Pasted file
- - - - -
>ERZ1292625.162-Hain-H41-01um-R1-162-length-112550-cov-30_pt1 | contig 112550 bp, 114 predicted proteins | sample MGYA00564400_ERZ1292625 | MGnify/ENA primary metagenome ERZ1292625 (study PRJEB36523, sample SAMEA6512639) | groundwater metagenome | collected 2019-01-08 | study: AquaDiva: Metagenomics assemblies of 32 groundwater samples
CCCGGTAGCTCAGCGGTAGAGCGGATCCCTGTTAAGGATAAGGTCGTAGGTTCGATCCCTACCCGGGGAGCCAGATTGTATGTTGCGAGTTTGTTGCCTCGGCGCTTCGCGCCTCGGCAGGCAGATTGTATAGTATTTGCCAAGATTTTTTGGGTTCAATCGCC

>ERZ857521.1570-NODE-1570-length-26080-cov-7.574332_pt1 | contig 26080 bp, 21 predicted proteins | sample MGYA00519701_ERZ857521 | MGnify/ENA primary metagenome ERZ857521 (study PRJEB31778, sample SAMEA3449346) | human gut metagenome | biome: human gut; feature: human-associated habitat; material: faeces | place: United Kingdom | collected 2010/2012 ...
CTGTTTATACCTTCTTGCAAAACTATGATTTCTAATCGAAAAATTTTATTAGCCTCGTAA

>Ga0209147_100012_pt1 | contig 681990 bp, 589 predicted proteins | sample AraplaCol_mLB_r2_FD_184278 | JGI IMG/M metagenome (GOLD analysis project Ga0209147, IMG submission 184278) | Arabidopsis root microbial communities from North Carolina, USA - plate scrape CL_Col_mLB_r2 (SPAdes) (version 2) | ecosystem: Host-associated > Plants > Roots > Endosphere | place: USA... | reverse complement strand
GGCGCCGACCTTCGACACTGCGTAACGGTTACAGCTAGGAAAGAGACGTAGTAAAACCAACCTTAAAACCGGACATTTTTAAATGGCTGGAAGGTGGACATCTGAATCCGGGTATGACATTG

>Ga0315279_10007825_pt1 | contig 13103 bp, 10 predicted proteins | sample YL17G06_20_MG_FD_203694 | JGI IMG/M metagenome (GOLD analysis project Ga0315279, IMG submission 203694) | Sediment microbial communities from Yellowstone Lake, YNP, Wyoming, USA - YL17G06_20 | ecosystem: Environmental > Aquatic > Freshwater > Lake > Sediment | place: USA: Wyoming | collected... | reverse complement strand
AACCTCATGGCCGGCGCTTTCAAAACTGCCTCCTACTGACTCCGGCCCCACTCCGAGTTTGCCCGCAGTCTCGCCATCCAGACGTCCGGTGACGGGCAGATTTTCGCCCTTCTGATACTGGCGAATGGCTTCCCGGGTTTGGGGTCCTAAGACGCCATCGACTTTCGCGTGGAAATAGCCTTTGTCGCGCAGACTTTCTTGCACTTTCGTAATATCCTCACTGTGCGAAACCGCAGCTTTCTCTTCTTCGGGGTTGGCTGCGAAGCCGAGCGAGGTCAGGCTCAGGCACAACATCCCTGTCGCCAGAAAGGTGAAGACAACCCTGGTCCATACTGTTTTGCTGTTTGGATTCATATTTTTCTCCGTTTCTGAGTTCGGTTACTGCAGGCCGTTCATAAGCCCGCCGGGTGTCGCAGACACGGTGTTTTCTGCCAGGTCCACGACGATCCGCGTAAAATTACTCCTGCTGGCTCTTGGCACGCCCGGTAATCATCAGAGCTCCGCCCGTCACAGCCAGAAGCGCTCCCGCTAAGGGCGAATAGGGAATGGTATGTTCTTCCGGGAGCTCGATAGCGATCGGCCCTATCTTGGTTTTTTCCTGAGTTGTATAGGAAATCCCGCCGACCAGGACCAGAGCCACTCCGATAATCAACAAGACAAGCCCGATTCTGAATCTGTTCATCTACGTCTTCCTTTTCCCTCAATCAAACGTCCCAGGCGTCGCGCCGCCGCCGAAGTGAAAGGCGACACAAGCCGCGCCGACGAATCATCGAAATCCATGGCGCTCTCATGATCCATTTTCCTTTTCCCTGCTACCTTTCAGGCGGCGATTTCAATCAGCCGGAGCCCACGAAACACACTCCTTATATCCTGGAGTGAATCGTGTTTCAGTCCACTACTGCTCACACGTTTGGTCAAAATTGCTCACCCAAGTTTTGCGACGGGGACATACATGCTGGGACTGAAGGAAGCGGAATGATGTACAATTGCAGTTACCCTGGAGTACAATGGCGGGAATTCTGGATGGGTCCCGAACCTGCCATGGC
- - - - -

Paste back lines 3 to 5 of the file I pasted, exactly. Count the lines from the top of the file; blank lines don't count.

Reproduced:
>ERZ857521.1570-NODE-1570-length-26080-cov-7.574332_pt1 | contig 26080 bp, 21 predicted proteins | sample MGYA00519701_ERZ857521 | MGnify/ENA primary metagenome ERZ857521 (study PRJEB31778, sample SAMEA3449346) | human gut metagenome | biome: human gut; feature: human-associated habitat; material: faeces | place: United Kingdom | collected 2010/2012 ...
CTGTTTATACCTTCTTGCAAAACTATGATTTCTAATCGAAAAATTTTATTAGCCTCGTAA

>Ga0209147_100012_pt1 | contig 681990 bp, 589 predicted proteins | sample AraplaCol_mLB_r2_FD_184278 | JGI IMG/M metagenome (GOLD analysis project Ga0209147, IMG submission 184278) | Arabidopsis root microbial communities from North Carolina, USA - plate scrape CL_Col_mLB_r2 (SPAdes) (version 2) | ecosystem: Host-associated > Plants > Roots > Endosphere | place: USA... | reverse complement strand